Botswana

Such is the filtering effect of the millions of papyrus plants in the Okavango Delta that one can dip in and drink from the limpid waters in most places in perfect safety. While doing so a visitor may suddenly hear a sound like an express train roaring by—it is a herd of lechwe, a marsh-dwelling antelope, fleeing wild dogs or other predators.

Wildlife reserves make up nearly one-sixth of this landlocked country about the size of France in mid-south Africa. Famed among them is the Okavango Delta, largest inland river delta in the world and a wildlife paradise. Most of the Delta (except for the Moremi Reserve) has no formal protection; however, except for persistent proposals to divert its water for mining and agriculture uses, it has not been developed. Botswana’s economy is largely supported by mineral resources, especially diamonds— but development of a modern livestock industry has in some places threatened wildlife areas. As its wildlife resources have become increasingly better known, their economic advantages as a tourist destination have strengthened the country’s will to protect them.

Botswana’s gentle, easy-going people, who have a 70 percent literacy rate, have generally supported wildlife protection, especially where wise policies have given communities an economic stake in it. There remain great pressures on the country—among them one of the world’s highest AIDS rates, and neighbors who also covet the water that brings life to Okavango.

MOREMI on the Delta’s southeast edge was set aside by tribal landowners concerned about their dwindling wildlife resources as the result of safari hunters. CHOBE NATIONAL PARK, the country’s other world-class reserve, partly adjoins Moremi to the east and shares much of its wildlife. Herbivores include large herds of elephants (an estimated 50,000) as well as buffalo, impala, and kudu. Watery areas attract hippos and crocodiles as well as spectacular birds, including rare wattled cranes, African fish eagles, colorful bee-eaters, kingfishers, and others.

 Water in the Okavango, world’s largest inland river delta, is purified to drinking quality by its waving expanses of head-high gold-green papyrus reeds. It is so clear that hippos can be seen walking along the bottom. Many animals that forage in these vast, nutritious marshes of the “river that never reaches the sea” have special adaptations, such as splayed hooves for better footing.

Water in the Okavango, world’s largest inland river delta, is purified to drinking quality by its waving expanses of head-high gold-green papyrus reeds. It is so clear that hippos can be seen walking along the bottom. Many animals that forage in these vast, nutritious marshes of the “river that never reaches the sea” have special adaptations, such as splayed hooves for better footing.

Click on image for description.

The best times to visit are during May–October dry season, but see below for individual variations. May skies are clear and blue, with lush vegetation, and young wildlife families grazing. Later, as vegetation dries, animals are attracted to scarcer water, making for better wildlife viewing (although October can be hot, windy, and dusty). Most rain falls between December–March and in the north can make roads impassable. Winter nights in July–August can be well below freezing (remember, seasons are reversed north and south of the equator).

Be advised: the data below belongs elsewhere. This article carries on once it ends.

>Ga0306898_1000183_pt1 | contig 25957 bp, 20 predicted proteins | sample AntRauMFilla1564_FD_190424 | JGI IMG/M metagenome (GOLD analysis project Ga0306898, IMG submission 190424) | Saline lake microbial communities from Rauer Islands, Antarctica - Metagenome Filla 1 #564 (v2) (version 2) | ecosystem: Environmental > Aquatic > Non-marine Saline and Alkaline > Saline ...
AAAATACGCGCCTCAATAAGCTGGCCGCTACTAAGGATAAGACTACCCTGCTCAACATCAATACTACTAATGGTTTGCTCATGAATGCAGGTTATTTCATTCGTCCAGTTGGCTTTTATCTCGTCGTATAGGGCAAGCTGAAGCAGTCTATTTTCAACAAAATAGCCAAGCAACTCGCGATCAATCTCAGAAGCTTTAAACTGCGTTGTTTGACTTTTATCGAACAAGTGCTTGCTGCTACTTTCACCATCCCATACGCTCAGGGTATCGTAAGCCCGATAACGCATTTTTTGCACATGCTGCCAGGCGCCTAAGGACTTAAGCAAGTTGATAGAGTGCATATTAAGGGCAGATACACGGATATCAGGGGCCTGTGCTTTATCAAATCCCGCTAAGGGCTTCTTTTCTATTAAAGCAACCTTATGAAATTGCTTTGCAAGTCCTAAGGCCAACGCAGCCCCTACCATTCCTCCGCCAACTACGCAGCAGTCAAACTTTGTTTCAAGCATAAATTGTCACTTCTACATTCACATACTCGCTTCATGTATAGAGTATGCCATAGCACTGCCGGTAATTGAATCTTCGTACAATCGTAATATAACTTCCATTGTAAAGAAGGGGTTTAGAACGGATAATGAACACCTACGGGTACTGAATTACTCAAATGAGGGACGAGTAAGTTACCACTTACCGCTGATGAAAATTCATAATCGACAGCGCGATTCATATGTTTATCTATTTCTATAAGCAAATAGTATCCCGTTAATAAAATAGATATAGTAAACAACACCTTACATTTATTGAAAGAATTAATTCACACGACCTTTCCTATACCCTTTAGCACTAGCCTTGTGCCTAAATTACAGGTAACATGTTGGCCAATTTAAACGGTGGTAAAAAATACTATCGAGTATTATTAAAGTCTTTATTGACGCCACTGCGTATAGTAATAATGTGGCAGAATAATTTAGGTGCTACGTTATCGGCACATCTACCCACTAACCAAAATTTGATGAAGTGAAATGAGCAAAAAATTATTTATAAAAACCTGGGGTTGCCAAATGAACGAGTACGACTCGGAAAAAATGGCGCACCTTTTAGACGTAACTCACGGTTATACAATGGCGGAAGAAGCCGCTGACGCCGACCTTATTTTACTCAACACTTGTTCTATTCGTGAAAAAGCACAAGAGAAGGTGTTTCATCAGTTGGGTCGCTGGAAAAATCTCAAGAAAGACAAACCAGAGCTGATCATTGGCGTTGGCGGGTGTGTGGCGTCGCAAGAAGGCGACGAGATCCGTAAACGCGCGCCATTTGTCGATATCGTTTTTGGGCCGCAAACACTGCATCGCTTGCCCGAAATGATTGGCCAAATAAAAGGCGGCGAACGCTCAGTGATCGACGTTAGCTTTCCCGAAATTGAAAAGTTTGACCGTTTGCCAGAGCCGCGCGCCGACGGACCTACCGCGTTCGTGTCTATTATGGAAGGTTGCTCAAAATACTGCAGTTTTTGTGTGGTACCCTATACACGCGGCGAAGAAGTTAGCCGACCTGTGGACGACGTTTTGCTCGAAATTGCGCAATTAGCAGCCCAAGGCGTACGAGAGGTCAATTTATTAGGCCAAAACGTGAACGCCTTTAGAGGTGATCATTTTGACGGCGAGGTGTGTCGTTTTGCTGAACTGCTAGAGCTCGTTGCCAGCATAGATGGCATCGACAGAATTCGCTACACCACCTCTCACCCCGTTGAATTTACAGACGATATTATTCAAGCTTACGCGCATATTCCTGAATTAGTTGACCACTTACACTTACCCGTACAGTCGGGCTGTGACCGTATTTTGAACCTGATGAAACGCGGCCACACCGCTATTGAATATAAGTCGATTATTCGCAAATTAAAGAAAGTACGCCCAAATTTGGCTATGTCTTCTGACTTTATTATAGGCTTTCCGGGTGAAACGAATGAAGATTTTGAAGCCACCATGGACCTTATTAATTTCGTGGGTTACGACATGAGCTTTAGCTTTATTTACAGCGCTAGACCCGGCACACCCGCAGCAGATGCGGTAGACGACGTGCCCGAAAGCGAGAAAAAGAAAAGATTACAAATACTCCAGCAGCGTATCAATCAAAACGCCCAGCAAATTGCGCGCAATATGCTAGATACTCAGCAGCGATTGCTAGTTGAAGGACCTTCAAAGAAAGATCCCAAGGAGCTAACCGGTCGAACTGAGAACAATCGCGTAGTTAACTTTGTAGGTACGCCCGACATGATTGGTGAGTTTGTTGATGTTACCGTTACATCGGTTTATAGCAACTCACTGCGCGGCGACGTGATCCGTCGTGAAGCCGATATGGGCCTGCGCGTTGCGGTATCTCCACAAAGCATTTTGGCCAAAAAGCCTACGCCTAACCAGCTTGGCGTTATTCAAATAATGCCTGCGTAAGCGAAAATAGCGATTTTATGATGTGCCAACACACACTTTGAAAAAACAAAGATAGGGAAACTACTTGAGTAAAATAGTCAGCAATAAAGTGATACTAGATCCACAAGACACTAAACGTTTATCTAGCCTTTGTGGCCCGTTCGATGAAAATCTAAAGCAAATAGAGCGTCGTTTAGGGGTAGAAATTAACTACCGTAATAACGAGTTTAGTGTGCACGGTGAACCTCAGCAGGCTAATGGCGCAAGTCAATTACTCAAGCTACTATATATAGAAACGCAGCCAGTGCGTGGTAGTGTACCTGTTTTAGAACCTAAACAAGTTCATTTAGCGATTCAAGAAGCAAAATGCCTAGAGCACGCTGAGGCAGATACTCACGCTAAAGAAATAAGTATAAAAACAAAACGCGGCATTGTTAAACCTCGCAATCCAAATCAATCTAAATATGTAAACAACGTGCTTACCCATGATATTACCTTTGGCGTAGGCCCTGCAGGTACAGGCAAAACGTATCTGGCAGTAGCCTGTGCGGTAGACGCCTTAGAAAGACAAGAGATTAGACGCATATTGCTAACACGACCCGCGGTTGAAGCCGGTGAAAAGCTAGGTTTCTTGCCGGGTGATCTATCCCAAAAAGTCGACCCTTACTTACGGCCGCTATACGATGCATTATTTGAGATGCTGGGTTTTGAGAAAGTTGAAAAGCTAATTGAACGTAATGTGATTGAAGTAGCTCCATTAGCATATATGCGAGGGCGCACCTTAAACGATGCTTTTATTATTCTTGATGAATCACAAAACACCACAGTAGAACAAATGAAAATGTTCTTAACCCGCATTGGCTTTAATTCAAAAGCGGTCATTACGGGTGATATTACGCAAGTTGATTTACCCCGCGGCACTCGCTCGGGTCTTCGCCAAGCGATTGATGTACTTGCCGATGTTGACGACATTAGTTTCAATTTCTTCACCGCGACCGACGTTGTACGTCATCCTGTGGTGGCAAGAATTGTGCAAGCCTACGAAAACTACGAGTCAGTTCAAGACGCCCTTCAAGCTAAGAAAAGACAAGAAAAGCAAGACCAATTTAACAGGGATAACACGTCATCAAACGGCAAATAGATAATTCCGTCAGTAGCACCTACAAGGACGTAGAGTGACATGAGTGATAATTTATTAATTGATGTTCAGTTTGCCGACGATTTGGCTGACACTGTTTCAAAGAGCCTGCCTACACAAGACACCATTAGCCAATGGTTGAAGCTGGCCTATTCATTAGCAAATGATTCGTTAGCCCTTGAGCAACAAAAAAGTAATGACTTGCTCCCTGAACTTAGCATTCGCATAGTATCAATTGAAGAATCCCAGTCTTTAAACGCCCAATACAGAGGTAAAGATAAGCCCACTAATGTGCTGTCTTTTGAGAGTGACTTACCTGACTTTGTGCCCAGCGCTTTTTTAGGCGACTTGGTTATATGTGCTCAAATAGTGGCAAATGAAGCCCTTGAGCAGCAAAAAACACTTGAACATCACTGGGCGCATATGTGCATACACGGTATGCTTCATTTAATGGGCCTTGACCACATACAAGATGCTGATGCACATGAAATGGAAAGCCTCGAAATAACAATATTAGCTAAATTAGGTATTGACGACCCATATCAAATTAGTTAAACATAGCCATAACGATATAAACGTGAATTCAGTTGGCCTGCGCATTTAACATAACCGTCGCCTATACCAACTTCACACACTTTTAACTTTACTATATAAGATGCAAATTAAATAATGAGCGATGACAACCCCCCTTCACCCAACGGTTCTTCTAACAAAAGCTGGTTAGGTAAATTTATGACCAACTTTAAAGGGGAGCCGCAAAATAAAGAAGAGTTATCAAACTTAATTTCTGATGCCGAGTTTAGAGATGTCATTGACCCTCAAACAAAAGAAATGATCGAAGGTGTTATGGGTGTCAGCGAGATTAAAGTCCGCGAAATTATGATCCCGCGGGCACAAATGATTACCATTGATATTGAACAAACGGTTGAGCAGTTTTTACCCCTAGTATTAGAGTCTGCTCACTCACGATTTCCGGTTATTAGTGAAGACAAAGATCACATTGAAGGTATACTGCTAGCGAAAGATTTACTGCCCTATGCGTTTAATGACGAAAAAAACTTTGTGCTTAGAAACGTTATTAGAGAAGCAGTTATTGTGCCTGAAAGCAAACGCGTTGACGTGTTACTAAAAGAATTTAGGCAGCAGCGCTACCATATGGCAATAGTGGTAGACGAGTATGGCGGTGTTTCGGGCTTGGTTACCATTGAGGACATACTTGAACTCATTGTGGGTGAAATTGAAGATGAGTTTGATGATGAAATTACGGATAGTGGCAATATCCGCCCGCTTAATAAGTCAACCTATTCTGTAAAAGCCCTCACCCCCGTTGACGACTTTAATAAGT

Small lodges and camping facilities are available in and around many reserves; most visitors use safari operators for guidance.

Driving in the national parks requires 4WD. Fuel, water, and other supply points are few and far between.

Botswana

CHOBE NATIONAL PARK

MOREMI WILDLIFE RESERVE

OKAVANGO DELTA as well as...

Central Kalahari Game Reserve

Khutse Game Reserve

Mabuasehube Game Reserve

Makgadikgadi Pans Game Reserve

Mashatu Game Reserve

Nxai Pan National Park

Stevensford Private Game Reserve


More about the Reserves in Botswana

Each button selection will take you to a site outside the Nature's Strongholds site, in a separate window so that you may easily return to the reserve page.


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 Botswana Predator Conservation Trust For over two decades, the Botswana Predator Conservation Trust has been working to study and preserve wildlife in Africa.

Botswana Predator Conservation Trust
For over two decades, the Botswana Predator Conservation Trust has been working to study and preserve wildlife in Africa.

 Cheetah Conservation Botswana (CCB) aims to preserve the nation’s cheetah population through scientific research, community outreach and conservation education, working with rural communities to promote coexistence with Botswana’s rich diversity of carnivore species.

Cheetah Conservation Botswana (CCB) aims to preserve the nation’s cheetah population through scientific research, community outreach and conservation education, working with rural communities to promote coexistence with Botswana’s rich diversity of carnivore species.

 Tusk's approach to conservation recognises that the long term future for wildlife and Africa's other natural resources is dependant on sustainable rural development. more... Tusk believes that if conservation is to succeed and environmental degradation to be reversed then education needs to be promoted at an early age.

Tusk's approach to conservation recognises that the long term future for wildlife and Africa's other natural resources is dependant on sustainable rural development. more... Tusk believes that if conservation is to succeed and environmental degradation to be reversed then education needs to be promoted at an early age.